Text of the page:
Transition into secondary education
Moving between different phases of education can sometimes be scary. It can be even harder if you have additional needs.
At 11 or 13 years old a young person moves into secondary or upper school. The type of school your child attends depends on where they live in Somerset.
In some areas there is a three-tier system where children
- start at first school until they are 9 years old
- move into middle school until they are 13 years old
- then onto upper school
In most areas children move from primary to secondary school when they are 11 years old.
At 16 years old a young person may move into sixth form or further education.
When children and young people move from one school phase to another it is called ‘transition’.
The experience of starting a new school can be an anxious time. Adapting to the change of environment, new routine and new people are all factors that can make us feel stressed. For young people there is the added uncertainty of making new friends and maybe leaving some behind.
We also use the word ‘transition’ for smaller changes such as moving up a year group. Whilst the school remains the same, the teacher, classroom and style can need adjusting to.
Supporting Me in Learning and Education (SMILE) Transitions and Changes leaflets below have been co-produced by young people, parent carers and professionals.
A document co-produced to offer support to young people, their families and those working with them.
A successful transition
The most important thing to make sure your transition goes well is to share all the relevant information with your education setting or employer/training provider.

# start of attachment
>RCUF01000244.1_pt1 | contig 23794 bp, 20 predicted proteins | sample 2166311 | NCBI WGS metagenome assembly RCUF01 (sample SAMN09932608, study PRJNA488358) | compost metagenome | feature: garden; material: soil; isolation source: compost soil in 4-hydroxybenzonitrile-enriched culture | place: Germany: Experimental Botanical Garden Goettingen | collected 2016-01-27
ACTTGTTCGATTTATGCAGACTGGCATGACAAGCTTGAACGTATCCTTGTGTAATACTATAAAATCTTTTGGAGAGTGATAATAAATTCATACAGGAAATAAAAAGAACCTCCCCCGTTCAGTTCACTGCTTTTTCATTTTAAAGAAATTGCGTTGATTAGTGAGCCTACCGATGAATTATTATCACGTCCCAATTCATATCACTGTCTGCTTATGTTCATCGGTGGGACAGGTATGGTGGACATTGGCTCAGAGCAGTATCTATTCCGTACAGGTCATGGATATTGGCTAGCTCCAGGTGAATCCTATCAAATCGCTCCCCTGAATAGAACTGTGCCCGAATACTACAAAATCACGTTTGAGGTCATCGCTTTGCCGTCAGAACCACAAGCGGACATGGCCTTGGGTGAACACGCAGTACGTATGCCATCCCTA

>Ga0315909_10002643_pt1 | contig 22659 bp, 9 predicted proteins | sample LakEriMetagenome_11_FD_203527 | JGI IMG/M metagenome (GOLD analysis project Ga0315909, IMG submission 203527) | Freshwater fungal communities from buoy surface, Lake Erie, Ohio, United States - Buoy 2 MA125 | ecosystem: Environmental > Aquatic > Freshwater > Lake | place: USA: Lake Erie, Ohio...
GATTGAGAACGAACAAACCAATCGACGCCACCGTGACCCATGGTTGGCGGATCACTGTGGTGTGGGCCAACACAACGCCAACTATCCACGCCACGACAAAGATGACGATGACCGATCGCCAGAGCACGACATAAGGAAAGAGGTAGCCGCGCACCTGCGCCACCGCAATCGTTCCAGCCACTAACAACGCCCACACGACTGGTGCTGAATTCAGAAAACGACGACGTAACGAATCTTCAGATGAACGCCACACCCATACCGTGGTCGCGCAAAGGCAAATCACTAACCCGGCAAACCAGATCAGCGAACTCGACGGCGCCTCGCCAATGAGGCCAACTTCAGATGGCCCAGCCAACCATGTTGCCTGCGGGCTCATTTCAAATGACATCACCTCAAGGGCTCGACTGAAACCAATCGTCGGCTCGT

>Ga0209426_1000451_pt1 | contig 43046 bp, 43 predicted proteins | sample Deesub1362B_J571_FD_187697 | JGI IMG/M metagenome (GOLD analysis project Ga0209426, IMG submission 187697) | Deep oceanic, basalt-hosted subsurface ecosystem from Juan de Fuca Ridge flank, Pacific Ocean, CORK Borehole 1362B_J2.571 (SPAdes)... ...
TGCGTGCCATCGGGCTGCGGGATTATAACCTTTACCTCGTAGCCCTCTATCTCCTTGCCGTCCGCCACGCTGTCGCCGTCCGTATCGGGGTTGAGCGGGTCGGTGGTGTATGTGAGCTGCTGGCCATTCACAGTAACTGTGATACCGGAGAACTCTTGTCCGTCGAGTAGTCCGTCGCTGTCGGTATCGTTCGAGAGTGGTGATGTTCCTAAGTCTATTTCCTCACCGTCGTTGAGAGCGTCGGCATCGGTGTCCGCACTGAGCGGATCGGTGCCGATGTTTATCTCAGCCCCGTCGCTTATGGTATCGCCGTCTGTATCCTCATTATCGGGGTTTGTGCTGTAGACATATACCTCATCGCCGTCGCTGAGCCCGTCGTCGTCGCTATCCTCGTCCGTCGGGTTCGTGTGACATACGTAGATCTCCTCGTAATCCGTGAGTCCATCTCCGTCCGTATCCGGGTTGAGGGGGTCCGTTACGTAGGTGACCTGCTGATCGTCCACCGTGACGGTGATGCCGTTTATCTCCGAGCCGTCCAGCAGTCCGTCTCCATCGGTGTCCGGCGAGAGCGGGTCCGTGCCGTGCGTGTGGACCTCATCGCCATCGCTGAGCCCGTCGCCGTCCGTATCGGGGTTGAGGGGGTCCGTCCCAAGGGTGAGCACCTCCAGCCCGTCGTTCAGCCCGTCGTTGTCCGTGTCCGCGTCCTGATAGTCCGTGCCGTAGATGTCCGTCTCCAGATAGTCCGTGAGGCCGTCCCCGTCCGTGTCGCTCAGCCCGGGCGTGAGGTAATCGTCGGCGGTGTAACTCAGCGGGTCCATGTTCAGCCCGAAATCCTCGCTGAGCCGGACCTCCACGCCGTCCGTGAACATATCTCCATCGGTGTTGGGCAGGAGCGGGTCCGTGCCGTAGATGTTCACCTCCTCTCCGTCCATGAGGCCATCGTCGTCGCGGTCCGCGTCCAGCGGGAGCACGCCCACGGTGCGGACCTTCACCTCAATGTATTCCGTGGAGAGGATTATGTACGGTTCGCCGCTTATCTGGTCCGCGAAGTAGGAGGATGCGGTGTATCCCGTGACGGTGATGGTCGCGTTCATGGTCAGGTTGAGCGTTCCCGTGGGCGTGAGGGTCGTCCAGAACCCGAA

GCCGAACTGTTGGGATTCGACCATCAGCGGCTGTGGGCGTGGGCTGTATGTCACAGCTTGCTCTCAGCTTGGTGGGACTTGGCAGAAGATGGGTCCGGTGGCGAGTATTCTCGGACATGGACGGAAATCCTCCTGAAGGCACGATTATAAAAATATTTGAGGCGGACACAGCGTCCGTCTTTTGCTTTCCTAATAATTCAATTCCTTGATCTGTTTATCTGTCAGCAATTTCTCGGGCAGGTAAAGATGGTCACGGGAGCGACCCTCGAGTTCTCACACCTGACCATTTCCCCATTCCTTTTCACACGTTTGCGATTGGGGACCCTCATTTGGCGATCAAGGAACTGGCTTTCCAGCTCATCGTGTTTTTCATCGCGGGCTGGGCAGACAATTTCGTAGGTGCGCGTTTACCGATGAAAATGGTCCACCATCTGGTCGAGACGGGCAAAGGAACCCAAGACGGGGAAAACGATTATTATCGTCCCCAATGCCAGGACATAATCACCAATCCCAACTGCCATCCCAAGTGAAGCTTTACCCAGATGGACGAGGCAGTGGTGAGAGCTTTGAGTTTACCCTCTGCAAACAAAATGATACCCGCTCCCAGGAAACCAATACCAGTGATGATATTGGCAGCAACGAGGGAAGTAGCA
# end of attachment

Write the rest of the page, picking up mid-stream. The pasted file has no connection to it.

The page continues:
Being in a new environment can be challenging. Your tutor or the wellbeing team can support you with getting to know your new education setting. This may include extra visits before you start.
Being with new people can also be worrying. Your tutor can help introduce people to you by sitting you next to someone new.
Information you may want to share includes:
- exam access and learning support
- SEN Support or EHC plan if you have one
- safeguarding and pastoral needs
- medical and physical needs
- anything that may affect learning and wellbeing
Circle of support
A key part of developing support for young people is to build a circle of support. Often the support is made up of family, friends, and anyone else who you have made a connection with that you still want to keep in contact with.
The support can also include professionals such as social workers or a specialist. As you get older the circle of support can get smaller as you move away from some services you no longer need.
Having balanced support can help you have more people to go to when the support is important.
Find out more in this video by the Foundation for Learning Disabilities
You might find it helpful to record your own Circle of Support in My Important Stuff. My Important Stuff is a place for you to write down information about yourselves in one place. This includes people, groups and organisations that can support you. You can carry “My Important Stuff” wherever you go, know who to contact and help others understand your needs.
Who to talk to if you have a worry about starting a new school or college
It is good to talk about your worries, including talking to
- your parent carers
- the pastoral team or school nurse
You can also talk about your worries on TellMi, a safe anonymous app for talking about absolutely anything. Moderators check everything to keep you safe, and counsellors are always on hand if you need extra support.
You may be worried that mental health is impacting your ability to go to college. You can self-refer to SomersetWorks who will help support you into education. You can also find more about people to support you with your mental health.